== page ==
Enfilade

Strawberry Hill Acquires Walpole’s Iconic Blue and White Tub

Posted in museums, on site by Editor on October 22, 2022

Yes, that tub! Lots of places to go for more information, but one might start with Luisa Calè, “Gray’s ‘Ode’ and Walpole’s China Tub: The Order of the Book and The Paper Lives of an Object,” Eighteenth-Century Studies 45.1 (Fall 2011): 105–25. From the press release, via Art Daily:

One of the most iconic and macabre objects owned by Horace Walpole (1717–1797) has been reacquired by Strawberry Hill House, thanks to the UK’s Acceptance in Lieu scheme. The beautiful, large blue and white vase achieved a certain notoriety after Walpole’s favourite cat, Selima, drowned in it while trying to catch goldfish, which the author kept in it. The incident was later immortalised in a mock-heroic ode by Walpole’s friend, the poet Thomas Gray, “Ode on the Death of a Favourite Cat, Drowned in a Tub of Gold Fishes” (1747).

The cat’s death actually occurred at Walpole’s London house, in Arlington Street. The bowl, along with many other works of art, was moved to Strawberry Hill sometime in the 1760s. In 1773, Walpole commissioned a Gothic-style pedestal for the tub and a label to be affixed to it with the first stanza of the poem. After 1778 the tub was moved to the Little Cloister, outside of the house, with the 1784 Description describing the new location: “On a pedestal, stands the large blue and white china tub in which Mr. Walpole’s cat was drowned; on a label of the pedestal is written the first stanza of Mr. Gray’s beautiful ode on that occasion, ‘Twas on this lofty vase’s side, Where China’s gayest art has dy’d. The azure flow’rs that blow, Demurest of the tabby kind, The pensive Selima reclin’d, Gaz’d on the lake below’.”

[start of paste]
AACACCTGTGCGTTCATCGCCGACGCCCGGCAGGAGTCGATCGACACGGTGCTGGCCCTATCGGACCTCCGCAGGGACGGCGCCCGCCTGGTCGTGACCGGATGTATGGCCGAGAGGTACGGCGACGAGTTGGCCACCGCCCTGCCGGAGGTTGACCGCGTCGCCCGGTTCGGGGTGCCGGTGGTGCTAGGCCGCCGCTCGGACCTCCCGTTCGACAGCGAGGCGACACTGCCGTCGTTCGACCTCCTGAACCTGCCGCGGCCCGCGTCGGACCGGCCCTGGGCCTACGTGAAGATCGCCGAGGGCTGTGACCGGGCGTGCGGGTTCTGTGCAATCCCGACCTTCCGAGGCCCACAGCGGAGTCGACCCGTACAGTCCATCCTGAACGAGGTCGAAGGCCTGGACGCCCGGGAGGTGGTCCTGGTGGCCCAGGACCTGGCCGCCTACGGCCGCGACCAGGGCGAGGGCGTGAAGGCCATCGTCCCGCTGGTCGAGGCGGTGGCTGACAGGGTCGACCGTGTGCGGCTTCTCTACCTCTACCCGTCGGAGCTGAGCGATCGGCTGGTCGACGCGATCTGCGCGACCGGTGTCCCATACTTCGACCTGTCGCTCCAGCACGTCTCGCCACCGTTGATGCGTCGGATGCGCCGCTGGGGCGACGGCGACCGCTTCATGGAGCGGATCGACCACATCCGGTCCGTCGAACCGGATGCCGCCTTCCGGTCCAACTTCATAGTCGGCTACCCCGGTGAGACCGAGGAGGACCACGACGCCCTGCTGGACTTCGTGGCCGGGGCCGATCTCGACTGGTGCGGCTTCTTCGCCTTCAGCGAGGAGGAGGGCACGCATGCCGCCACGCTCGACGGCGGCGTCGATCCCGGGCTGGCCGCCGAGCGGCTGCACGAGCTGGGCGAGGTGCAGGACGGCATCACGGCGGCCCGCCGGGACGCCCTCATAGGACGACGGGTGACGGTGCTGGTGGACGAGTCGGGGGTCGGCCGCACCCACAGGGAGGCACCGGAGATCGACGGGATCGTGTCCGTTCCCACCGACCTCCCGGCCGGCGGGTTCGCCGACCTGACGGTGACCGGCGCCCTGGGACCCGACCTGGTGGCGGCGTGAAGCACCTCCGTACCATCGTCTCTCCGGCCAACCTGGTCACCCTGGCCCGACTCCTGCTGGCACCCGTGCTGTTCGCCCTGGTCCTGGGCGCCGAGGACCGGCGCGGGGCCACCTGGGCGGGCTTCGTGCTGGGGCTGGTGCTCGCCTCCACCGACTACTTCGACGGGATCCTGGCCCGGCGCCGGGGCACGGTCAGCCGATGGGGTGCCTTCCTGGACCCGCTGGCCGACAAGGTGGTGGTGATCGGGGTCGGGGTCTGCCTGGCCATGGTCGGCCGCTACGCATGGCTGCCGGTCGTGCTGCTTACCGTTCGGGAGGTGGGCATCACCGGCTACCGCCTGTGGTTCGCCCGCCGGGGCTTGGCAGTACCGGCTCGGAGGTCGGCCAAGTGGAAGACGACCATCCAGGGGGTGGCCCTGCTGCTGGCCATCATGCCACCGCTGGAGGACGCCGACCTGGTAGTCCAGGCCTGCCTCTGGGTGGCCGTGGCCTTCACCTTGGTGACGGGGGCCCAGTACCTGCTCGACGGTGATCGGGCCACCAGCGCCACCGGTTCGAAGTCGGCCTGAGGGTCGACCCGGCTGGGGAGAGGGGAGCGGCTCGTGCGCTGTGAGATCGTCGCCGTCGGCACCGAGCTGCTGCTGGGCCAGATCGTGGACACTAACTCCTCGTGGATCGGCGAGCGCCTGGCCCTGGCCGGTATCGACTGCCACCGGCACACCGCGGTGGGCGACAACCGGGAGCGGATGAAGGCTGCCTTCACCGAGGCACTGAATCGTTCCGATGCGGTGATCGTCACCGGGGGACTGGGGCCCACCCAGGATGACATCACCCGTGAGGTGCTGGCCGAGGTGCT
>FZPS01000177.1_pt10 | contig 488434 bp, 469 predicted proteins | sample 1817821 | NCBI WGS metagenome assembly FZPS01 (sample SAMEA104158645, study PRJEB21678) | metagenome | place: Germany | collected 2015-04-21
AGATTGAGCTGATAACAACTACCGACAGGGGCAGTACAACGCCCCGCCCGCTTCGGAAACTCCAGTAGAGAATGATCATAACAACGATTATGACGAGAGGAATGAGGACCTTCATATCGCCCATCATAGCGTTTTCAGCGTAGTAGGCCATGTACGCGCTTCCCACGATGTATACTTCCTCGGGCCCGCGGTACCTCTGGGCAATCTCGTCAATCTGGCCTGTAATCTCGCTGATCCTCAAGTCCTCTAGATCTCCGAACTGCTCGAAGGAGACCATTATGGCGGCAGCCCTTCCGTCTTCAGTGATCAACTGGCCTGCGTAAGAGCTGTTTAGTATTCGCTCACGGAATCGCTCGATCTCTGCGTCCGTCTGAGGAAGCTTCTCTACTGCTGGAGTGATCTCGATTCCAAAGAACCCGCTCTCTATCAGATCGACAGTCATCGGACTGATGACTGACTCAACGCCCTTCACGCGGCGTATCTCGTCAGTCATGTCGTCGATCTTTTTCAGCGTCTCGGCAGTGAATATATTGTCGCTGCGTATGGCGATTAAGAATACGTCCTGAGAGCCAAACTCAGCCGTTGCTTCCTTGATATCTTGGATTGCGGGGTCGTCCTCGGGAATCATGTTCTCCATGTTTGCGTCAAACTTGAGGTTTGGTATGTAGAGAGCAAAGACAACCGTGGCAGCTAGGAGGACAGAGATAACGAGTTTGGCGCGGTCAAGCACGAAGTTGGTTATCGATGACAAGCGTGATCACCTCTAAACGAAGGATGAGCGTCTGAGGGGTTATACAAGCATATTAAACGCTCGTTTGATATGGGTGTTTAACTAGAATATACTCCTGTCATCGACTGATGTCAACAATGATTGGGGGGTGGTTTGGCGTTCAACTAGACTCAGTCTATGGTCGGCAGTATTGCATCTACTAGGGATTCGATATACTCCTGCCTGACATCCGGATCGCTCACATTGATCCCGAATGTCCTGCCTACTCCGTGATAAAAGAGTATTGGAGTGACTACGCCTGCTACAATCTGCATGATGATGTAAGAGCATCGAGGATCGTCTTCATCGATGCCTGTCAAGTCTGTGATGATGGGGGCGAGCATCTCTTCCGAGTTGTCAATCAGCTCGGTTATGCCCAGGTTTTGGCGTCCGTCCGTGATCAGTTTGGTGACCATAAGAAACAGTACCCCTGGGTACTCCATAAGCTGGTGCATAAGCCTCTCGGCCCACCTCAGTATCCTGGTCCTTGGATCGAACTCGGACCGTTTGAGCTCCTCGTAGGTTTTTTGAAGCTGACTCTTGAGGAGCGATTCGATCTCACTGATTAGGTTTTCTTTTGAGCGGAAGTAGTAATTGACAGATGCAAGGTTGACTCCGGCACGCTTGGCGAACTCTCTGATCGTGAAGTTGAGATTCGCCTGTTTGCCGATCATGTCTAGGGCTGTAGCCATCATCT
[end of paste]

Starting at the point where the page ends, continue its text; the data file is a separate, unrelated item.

Research prompted by last year’s In Focus exhibition devoted to the tub, together with the expertise required to secure its return to Strawberry Hill House, demonstrated that it is an outstanding work of art in its own right—albeit with an extraordinary backstory. The quality of every aspect of the jardiniere is superior; from the shaping of the pot, to the glazing and firing, all demonstrate a remarkable level of artistry.

Announcing the permanent return of the vase, Derek Purnell, Director, Strawberry Hill House & Garden, said: “Once again, we are grateful to the Acceptance in Lieu scheme, which has allowed us to reacquire one of the most iconic objects in the collection. An object whose true value recently emerged, thanks to the attention prompted by our 2021 In Focus exhibition featuring the goldfish bowl. Traditionally described as a typical 18th-century Chinese product, made for a foreign clientele, Walpole’s porcelain vase is in reality an older and more valuable object. The jardinière, of exceptional quality, dates from the 17th century and is decorated with a continuous design of the ‘Three Friends of Winter’—pine, prunus, and bamboo—within a fenced garden of rocks and plants.”

Edward Harley OBE, Chairman of the AIL Panel said: “This Chinese jardinière is remarkable for its association with Horace Walpole and the drowning of his favourite cat. It was placed on prominent display in the cloisters at Strawberry Hill during Walpole’s lifetime, and it is fitting that, thanks to the Acceptance in Lieu scheme, it has been returned to its former home.”

Arts Minister Stuart Andrew said: “The Acceptance in Lieu scheme exists so important works of art and heritage objects can be owned by the nation and displayed for everyone to enjoy. It is fantastic that this vase has been returned to Horace Warpole’s former estate where it can go on permanent display in its rightful home.”

The porcelain vase will go on permanent display in the Hall at Strawberry Hill House, from Wednesday, 26 October 2022.

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